NFL players are blitzing Capitol Hill, meeting with about a dozen members of Congress, including House Speaker Nancy Pelosi, to build political support in a possible labor showdown with team owners.
About 20 current and former players were sitting down with lawmakers Wednesday, fanning out in three teams, following a negotiating session a day earlier between players and owners on a new collective bargaining agreement.
Last year the owners voted to opt out of the current agreement in 2011, raising the possibility of a work stoppage in two years. Owners argue that the current agreement is too favorable for players, who get about 60 percent of revenues.
The players have countered with a union-commissioned study that showed the average value of the teams has grown from $288 million to $1.04 billion over 10 years, an increase of about 14 percent a year.
The players, who fear a lockout, will remind lawmakers about the "gifts" Congress bestows on the league, such as an antitrust exemption for broadcasting contracts, the union's new executive director, DeMaurice Smith, said in an interview with The Associated Press.
It may be hard to conjure up much sympathy for football players making seven-figure salaries. But Smith noted that thousands of people are employed as stadium workers.
"I'm not sure in an economic downturn whether a business that generated $8 billion in revenue last year should be contemplating" throwing those people out of work during a lockout, he said, adding that lawmakers should think about the consequences to their home cities.
Besides Pelosi, D-Calif., other lawmakers on the players' agenda included Rep. Chris Van Hollen, D-Md., assistant to the speaker; Texas Rep. Joe Barton, the top Republican on the House Energy and Commerce Committee; Sen. Herb Kohl, D-Wis., who is the chairman of the Senate Judiciary Committee's antitrust subcommittee; and Sen. Arlen Specter, D-Pa., who has taken on the NFL on various issues.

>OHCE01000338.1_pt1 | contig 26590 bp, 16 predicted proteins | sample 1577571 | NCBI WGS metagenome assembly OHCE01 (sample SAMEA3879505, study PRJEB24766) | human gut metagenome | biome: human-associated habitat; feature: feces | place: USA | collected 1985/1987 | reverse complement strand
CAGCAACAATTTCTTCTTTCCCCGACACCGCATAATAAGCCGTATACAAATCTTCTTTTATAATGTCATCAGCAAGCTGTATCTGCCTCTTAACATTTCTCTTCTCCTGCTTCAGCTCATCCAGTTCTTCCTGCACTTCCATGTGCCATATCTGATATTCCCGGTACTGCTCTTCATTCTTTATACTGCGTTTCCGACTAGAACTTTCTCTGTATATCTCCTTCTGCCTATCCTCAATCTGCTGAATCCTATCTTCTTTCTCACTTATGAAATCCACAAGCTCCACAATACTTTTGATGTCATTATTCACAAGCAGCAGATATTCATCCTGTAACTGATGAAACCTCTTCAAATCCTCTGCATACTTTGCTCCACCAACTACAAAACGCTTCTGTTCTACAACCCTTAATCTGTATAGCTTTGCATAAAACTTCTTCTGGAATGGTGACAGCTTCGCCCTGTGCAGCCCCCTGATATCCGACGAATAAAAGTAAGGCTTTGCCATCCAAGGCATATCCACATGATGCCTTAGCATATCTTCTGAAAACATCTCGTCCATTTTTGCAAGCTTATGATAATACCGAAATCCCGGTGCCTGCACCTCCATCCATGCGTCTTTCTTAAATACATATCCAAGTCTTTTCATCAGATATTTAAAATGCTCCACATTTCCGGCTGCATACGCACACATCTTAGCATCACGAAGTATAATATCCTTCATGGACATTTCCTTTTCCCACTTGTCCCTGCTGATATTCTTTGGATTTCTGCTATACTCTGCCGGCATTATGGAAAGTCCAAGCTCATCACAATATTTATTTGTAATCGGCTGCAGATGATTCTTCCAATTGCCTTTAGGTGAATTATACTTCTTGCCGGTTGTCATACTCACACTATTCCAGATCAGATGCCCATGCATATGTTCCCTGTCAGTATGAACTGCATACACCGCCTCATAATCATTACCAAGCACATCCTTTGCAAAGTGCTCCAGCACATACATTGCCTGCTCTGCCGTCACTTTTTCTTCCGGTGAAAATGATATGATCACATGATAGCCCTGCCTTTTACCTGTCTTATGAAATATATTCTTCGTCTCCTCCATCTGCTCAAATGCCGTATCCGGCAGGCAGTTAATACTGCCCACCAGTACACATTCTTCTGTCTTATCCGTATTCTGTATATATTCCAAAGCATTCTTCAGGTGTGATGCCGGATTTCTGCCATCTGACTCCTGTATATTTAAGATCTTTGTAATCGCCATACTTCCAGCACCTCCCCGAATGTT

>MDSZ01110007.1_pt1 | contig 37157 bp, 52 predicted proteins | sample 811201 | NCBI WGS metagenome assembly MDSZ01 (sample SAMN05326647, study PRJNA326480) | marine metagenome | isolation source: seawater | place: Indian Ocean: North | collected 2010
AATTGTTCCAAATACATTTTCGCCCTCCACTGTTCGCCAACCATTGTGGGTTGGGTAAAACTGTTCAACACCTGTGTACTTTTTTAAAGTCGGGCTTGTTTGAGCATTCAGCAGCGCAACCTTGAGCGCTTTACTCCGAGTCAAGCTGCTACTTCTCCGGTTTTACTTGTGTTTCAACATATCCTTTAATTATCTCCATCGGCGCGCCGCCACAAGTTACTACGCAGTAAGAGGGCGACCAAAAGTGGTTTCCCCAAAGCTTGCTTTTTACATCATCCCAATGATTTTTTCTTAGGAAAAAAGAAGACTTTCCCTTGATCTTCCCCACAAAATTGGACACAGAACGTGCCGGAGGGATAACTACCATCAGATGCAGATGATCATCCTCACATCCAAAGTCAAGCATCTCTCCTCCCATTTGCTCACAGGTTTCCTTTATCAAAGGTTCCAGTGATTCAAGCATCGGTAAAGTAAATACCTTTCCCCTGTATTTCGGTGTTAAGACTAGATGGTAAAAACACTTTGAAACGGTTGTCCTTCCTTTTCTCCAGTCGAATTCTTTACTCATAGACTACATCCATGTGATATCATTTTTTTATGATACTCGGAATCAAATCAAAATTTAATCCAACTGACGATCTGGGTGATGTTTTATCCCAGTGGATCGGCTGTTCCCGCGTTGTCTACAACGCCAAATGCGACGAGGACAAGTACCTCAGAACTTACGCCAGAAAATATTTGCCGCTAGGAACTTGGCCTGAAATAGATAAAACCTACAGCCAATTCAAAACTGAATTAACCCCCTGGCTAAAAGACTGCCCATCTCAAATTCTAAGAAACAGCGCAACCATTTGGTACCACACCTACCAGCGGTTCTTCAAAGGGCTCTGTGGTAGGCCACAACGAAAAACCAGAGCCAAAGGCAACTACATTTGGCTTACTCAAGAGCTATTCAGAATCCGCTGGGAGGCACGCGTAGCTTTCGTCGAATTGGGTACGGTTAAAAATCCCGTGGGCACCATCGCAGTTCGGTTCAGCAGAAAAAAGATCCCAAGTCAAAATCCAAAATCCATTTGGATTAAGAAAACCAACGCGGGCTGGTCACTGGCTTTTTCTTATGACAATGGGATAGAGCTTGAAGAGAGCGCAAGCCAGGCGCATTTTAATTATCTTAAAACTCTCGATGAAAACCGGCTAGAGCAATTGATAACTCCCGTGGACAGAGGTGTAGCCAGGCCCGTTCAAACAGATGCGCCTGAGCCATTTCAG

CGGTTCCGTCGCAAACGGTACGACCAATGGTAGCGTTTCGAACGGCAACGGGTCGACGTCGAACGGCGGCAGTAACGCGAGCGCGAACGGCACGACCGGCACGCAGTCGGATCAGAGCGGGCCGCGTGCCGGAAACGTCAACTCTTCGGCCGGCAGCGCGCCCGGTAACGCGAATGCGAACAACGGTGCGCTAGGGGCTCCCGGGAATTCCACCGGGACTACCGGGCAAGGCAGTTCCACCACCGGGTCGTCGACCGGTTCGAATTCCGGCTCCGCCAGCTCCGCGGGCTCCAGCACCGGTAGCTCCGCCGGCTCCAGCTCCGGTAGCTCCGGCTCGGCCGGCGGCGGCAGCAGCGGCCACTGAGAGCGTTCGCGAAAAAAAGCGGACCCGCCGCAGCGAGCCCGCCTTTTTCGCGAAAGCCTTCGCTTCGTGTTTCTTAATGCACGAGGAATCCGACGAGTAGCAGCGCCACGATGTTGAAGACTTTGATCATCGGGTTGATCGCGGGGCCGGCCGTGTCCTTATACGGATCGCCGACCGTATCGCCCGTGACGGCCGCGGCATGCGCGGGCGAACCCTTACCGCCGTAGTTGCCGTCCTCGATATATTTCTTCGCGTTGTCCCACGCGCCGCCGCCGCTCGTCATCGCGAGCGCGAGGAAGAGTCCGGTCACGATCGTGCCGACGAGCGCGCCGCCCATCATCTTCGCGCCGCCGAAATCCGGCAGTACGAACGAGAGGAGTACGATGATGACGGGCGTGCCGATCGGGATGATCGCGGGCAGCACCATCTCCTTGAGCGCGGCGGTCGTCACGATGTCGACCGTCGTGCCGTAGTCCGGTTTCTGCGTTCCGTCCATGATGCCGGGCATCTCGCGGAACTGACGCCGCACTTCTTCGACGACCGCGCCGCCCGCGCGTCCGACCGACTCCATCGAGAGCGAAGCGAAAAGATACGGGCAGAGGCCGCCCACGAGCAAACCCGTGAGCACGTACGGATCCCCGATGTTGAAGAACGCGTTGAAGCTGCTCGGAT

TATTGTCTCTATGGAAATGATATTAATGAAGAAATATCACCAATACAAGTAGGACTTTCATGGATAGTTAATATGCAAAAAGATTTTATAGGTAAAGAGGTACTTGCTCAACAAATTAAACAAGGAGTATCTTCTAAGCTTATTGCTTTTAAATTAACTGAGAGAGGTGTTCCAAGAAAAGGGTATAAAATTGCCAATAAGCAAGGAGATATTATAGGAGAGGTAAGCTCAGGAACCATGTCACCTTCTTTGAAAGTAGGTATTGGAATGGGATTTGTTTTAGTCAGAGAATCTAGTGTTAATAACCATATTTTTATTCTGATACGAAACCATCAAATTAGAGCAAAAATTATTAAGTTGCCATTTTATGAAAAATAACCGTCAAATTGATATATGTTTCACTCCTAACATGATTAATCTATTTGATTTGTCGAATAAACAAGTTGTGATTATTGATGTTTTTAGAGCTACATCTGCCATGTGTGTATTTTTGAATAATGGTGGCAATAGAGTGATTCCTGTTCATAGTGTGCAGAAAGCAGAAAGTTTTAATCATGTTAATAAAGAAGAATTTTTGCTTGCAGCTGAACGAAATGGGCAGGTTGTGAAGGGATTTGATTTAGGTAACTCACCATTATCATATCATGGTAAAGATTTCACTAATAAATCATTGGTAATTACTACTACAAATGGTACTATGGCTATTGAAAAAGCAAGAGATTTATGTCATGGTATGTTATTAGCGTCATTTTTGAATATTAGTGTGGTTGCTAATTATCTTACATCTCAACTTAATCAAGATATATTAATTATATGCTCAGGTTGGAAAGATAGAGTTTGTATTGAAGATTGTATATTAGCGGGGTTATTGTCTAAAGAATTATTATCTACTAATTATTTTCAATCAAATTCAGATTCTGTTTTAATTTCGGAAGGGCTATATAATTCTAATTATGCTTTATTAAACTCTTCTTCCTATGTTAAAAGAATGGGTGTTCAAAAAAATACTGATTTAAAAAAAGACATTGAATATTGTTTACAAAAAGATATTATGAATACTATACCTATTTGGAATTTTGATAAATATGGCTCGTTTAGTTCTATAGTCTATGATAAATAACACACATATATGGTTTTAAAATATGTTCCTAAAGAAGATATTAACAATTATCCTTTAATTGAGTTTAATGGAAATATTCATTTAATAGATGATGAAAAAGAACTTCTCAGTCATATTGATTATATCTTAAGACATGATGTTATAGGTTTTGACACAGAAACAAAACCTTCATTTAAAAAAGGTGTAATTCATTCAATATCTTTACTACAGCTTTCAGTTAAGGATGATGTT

NFL vice president Joe Browne said the league was "hopeful that matters can be resolved." "It's a little premature to talk about putting stadium workers out of work in 2011," he added.
Congress has jurisdiction over the NFL in several areas, including a 1961 law granting leagues antitrust exemption for broadcasting. That allowed the NFL to sign TV contracts on behalf of all its teams, helping to transform the league into the economic powerhouse it is today.
Browne said the main beneficiaries of the exemption are "the league, the clubs, the players and the fans who get all their games on free over-the-air TV" because of it.
"If we hadn't been able to get the exemption, I'm not sure we'd have 32 teams at this point — some of the smaller markets wouldn't be able to compete with the New Yorks and Chicagos," Browne said.
The union president, Tennessee Titans center Kevin Mawae, said players are worried they might not be playing in two years. "We want them (lawmakers) to know that we are genuinely concerned," he said.
St. Louis Rams linebacker Chris Draft said he hopes people understand the players are trying to avoid a lockout. "The players want to play," he said.
In selecting Smith this year, the union chose Washington smarts over football experience. Smith, a Washington lawyer, served on President Barack Obama's transition team and also worked for Eric Holder before Holder became attorney general.
"Just like every business in America, a good presence on the Hill is good business," said Mark Bruener, a free-agent tight end who played the last few seasons with the Houston Texans.
Other players participating in the lobbying effort include Baltimore Ravens cornerback Domonique Foxworth, San Francisco 49ers linebacker Takeo Spikes, Cleveland Browns offensive tackle Joe Thomas and Kansas City Chiefs linebacker Mike Vrabel.
The NFL has also ramped up its Washington presence, hiring a full-time lobbyist and creating a political action committee to make federal campaign donations last year.
Congress has a history of taking a close look at sports leagues during work stoppages. After the 232-day strike wiped out the 1994 World Series, several lawmakers introduced legislation to take away baseball's coveted antitrust exemption.
Finally, in 1998, President Bill Clinton signed narrower legislation that revoked the antitrust exemption only for labor relations, not for matters involving relocation, league expansion or the minor leagues.
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